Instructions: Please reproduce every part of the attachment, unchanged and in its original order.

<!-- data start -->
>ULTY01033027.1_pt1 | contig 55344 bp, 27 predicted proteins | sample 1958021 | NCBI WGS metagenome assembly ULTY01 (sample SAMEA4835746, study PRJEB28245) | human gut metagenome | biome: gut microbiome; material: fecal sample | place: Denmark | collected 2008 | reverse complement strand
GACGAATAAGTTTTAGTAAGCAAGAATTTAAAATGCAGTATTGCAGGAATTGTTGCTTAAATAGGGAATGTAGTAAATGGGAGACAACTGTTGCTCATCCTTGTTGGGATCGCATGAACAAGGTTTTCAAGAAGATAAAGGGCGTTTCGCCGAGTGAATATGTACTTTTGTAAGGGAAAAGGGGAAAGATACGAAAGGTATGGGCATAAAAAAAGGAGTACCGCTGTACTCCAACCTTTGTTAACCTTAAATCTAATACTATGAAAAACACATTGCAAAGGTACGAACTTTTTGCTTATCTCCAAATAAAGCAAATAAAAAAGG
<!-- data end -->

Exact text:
>ULTY01033027.1_pt1 | contig 55344 bp, 27 predicted proteins | sample 1958021 | NCBI WGS metagenome assembly ULTY01 (sample SAMEA4835746, study PRJEB28245) | human gut metagenome | biome: gut microbiome; material: fecal sample | place: Denmark | collected 2008 | reverse complement strand
GACGAATAAGTTTTAGTAAGCAAGAATTTAAAATGCAGTATTGCAGGAATTGTTGCTTAAATAGGGAATGTAGTAAATGGGAGACAACTGTTGCTCATCCTTGTTGGGATCGCATGAACAAGGTTTTCAAGAAGATAAAGGGCGTTTCGCCGAGTGAATATGTACTTTTGTAAGGGAAAAGGGGAAAGATACGAAAGGTATGGGCATAAAAAAAGGAGTACCGCTGTACTCCAACCTTTGTTAACCTTAAATCTAATACTATGAAAAACACATTGCAAAGGTACGAACTTTTTGCTTATCTCCAAATAAAGCAAATAAAAAAGG